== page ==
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Master of Catchment Science (International)
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One and a half years on and Cape Town, a South African city of more than four million people, has made it through one of the largest municipal water failures in modern history.
April 12, 2018 had been labelled “Day Zero”—the day Cape Town would run out of municipal water after experiencing the worst drought in a century and because of poor planning.
Its dam water storage capacity had not kept up with its huge population growth and tensions between political parties led to much needed funding being withheld.
The city, however, managed to stave off disaster through water conservation and efficiency measures, smarter use of data and some assistance from nature. High water tariffs and a ban on the use of municipal water for non-essential uses also helped.
It is now looking at desalination and groundwater extraction as ways to diversify its future water resources. But its water situation is still shaky.
Clifford Matheson, a videographer from Washington DC who visited the city in March, says he was politely asked by his hotel not to shower for more than two minutes.
“We noticed that the hotel bath plugs had been removed so we could not bath, which would use up much more water than a shower,” he says.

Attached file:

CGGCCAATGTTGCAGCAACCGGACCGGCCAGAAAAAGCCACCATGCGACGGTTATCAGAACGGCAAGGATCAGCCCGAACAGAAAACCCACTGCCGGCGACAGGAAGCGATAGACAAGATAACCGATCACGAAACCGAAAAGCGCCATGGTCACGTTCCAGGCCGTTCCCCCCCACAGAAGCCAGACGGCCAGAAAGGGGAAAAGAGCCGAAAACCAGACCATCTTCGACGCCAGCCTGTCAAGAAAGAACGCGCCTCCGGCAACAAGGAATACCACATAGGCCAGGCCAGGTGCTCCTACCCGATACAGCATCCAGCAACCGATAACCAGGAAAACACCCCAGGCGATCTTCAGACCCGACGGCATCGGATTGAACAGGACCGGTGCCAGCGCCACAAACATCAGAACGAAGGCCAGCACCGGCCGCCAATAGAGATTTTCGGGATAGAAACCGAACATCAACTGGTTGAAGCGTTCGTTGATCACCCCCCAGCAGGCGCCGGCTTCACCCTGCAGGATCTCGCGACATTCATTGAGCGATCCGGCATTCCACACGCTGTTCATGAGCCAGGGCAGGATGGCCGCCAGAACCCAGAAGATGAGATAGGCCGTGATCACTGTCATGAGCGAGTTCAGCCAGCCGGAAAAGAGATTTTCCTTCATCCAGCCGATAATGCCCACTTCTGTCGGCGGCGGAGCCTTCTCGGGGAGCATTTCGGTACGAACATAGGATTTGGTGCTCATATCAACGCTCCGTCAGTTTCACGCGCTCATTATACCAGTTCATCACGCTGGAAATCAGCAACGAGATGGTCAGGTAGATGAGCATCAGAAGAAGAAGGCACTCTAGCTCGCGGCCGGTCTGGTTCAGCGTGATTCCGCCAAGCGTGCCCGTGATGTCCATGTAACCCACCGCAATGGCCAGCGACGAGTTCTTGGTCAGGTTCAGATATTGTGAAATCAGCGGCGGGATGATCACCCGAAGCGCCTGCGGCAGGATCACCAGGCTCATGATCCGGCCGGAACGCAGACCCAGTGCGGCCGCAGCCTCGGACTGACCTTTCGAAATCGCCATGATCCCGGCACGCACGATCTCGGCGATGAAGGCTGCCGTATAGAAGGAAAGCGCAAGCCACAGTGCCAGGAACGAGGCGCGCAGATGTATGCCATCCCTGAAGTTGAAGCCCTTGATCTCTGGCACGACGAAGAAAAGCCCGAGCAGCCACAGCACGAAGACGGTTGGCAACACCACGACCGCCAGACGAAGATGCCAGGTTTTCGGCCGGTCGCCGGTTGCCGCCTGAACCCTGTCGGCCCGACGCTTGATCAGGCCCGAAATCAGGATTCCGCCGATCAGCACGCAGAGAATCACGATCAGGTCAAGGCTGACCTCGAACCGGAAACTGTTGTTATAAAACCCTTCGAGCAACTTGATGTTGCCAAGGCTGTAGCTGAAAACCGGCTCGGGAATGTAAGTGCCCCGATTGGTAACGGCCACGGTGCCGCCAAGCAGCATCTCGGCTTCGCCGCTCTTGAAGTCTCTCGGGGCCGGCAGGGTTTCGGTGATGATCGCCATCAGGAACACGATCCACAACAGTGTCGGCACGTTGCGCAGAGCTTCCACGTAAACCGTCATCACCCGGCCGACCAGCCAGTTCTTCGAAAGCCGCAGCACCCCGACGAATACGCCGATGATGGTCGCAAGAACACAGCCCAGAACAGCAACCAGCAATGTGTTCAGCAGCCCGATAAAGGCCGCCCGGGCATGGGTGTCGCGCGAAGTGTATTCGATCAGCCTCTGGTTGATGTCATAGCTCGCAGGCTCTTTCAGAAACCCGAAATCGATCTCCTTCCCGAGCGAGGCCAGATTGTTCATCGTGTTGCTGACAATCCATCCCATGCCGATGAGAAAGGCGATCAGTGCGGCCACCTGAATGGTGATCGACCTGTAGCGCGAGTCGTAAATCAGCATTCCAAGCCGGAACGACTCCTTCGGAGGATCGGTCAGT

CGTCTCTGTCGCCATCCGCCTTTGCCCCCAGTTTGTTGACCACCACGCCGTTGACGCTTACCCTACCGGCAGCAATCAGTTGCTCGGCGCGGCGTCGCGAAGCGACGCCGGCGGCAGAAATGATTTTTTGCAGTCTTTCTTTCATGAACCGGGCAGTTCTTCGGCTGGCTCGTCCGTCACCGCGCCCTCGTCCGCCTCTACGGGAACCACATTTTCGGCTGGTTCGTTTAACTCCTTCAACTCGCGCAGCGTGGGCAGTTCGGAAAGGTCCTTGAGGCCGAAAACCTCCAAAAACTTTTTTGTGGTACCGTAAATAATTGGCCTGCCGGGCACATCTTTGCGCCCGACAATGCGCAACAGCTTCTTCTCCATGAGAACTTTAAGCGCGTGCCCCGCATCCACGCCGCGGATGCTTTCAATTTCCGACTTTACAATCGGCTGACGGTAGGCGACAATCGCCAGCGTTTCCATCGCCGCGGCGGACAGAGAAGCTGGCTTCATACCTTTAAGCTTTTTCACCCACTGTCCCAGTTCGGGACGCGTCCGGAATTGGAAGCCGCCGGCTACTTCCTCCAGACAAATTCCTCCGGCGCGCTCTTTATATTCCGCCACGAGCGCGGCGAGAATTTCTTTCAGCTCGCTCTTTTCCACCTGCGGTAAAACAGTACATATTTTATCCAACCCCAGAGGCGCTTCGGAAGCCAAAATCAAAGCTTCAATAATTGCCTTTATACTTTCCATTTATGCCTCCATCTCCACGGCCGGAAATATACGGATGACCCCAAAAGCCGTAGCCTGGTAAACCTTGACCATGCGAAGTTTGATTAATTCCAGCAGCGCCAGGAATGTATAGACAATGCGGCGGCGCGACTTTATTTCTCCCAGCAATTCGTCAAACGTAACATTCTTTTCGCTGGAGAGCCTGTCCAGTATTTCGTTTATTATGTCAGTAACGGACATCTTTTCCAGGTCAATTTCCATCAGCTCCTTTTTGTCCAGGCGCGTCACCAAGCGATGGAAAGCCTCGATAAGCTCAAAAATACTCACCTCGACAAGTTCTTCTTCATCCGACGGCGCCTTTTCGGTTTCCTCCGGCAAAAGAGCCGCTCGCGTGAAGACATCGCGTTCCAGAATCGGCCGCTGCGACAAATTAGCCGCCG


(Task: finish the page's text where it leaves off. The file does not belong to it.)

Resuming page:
“I watched people from all walks of life arriving, whether in Mercedes, old trucks or on foot, to collect the free water at the Newlands springs.
“At an AirBnB, I was asked to fill a bucket while my shower heated up and to throw the water in the toilet or on the shrubs outside.
“Water restrictions are still in place. Swimming pools are empty and many homes in the posh suburbs now have big water tanks. Everyone is super water conscious.”
“The heavy water restrictions certainly taught most Capetonians to be respectful of water and to be more responsible about their futures,” says Donna Arden, a wellness coordinator who lives in the suburb of Milnerton.
“Capetonians pulled together. The water crisis gave us a reason to step up and to support each other. It opened our minds about the people who struggle to get water daily and about taking advantage of our natural resources. Even with the easing of the water restrictions, many people are still not bathing. Many use buckets in their showers and are conscious of how privileged they are to have water.”
Cape Town may have dodged a bullet, but it is not alone in its water woes.
In the Philippines, nine million people rely on unsafe and unsustainable water daily and in March this year, the taps ran dry for around five million residents in Metro Manila, thanks to dry weather and delays in building water infrastructure.
In 2017, the Philippines’ police identified 34 regional areas where people were killed due to conflicts over water rights, boundaries, use and sharing.
Water tensions are also being felt between Egypt, Sudan and Ethiopia. Egypt fears that a huge dam being built by Ethiopia on the Nile River will greatly reduce its water access and endanger its national security.